The needler in the haystack.

Wednesday, June 25, 2008

Myrtle & Madison Avenue mysteries



Are Plainfield taxpayers being flimflammed again?

Now that the move of the Board of Ed's administrative offices from 504 Madison Avenue and the old High School to the Jefferson School building on Myrtle Avenue is out in the open, another question emerges: What of the agreement by the State with the City to return the old National Starch headquarters building -- now used as the swing school site -- to the tax rolls once the schools construction program was complete.

That would mean an extra several hundred thousand dollars a year in taxes -- something which should surely be of interest to a cash-strapped city looking at reduced state aid (as reported in today's papers, Plainfield will lose $683,000 in the next fiscal year).

But that would mean the question of the Jefferson School students needs to be resolved.

How the Jefferson kids ended up at the swing school without a firm commitment to build a new school (or renovate and expand the existing one) is something of a mystery to me. Nevertheless, there they are. And their building is now being taken over for administrative offices, for which it may be suitable.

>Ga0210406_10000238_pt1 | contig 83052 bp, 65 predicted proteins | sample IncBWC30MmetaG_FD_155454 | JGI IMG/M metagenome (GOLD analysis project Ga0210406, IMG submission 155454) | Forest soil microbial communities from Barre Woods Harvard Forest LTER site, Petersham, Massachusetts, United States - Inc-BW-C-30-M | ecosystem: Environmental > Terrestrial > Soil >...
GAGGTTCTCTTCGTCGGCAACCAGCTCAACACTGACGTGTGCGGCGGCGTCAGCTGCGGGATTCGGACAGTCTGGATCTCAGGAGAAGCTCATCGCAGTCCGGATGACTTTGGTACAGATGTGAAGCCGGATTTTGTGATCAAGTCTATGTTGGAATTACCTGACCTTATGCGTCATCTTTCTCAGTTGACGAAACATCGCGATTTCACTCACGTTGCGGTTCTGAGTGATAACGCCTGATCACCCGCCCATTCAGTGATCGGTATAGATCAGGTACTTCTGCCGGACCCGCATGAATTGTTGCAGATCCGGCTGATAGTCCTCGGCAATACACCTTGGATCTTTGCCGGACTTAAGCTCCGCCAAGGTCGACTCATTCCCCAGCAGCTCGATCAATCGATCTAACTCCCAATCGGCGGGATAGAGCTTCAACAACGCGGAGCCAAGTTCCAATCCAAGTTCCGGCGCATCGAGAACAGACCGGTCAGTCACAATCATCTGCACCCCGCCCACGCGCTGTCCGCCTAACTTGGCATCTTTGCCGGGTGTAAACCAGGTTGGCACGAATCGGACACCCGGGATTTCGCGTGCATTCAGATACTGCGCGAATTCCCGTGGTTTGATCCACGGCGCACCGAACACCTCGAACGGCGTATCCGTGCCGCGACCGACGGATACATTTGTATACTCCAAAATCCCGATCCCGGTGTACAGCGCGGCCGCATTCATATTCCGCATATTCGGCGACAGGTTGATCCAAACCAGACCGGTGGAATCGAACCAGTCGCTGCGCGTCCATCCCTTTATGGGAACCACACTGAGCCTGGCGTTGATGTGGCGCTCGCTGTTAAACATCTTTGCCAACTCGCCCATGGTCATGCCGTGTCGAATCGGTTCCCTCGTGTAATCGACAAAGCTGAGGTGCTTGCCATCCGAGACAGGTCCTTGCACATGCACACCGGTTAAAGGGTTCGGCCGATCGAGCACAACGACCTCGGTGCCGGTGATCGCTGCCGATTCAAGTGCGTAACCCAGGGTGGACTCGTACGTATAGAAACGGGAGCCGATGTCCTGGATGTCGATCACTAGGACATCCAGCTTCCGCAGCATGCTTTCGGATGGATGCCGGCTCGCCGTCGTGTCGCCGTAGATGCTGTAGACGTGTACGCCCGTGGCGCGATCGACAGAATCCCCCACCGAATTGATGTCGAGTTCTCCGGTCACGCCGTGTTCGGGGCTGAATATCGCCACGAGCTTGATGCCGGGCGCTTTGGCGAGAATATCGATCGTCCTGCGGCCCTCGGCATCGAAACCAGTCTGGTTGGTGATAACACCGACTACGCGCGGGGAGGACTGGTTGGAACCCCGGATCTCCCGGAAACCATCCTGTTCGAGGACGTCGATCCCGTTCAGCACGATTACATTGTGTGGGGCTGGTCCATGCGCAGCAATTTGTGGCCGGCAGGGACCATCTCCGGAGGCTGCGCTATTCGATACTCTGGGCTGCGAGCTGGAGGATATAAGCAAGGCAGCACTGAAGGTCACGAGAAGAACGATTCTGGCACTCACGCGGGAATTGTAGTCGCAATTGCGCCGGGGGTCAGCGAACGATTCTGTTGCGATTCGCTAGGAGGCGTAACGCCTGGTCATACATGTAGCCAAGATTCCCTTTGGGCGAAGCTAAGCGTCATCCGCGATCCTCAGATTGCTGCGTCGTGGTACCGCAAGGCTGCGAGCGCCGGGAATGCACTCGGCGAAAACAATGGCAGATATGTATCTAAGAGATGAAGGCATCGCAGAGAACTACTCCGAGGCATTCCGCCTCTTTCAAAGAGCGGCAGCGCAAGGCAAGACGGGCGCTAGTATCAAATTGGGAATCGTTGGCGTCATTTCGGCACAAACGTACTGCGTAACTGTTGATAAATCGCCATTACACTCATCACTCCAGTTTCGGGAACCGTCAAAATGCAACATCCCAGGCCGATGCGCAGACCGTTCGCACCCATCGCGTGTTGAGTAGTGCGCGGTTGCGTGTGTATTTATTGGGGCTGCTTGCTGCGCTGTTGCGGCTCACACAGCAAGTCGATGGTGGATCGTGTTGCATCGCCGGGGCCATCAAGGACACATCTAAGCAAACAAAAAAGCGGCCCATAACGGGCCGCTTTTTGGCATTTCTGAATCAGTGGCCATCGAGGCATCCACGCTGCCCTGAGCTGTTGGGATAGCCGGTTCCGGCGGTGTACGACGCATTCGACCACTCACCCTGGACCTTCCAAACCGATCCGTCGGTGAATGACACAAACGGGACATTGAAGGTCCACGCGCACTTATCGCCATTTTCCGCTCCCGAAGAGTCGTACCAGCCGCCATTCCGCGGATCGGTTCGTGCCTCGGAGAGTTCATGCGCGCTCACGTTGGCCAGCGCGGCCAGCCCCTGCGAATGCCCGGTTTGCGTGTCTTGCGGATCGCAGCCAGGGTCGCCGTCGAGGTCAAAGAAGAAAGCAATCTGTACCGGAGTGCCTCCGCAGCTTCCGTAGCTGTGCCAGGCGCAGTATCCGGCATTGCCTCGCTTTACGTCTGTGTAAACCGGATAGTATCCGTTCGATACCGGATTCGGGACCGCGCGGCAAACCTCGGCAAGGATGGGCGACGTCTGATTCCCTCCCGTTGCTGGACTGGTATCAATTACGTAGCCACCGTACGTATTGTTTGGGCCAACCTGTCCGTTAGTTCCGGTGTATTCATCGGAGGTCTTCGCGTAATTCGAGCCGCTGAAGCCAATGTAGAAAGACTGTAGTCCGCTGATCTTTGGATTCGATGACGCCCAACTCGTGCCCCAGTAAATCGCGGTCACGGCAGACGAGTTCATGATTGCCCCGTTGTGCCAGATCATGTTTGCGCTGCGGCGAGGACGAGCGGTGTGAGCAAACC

Is funding for a new Jefferson School expected in the $3.9 billion the governor signed an authorization for yesterday? If so, where will the new school be built? (I have no recollection of a site ever being mentioned.)

Enquiring minds would like to know.

Meanwhile, what will become of 504 Madison Avenue?

Used originally as a meetinghouse by Plainfield's Seventh Day Baptist congregation before its sumptuous 1890s building was erected on the adjacent property at the corner of 5th and Central, the building is historic (probably designed by or from a blueprint of 19th-century architect A.J. Bicknell, who had a practice in Elizabeth; the belfry is the giveaway).

Will it moulder? Will it fall to the wrecker's ball? Will someone find an alternative use for it that will preserve its historic character?

Mysteries of Myrtle and Madison Avenues.


-- Dan Damon

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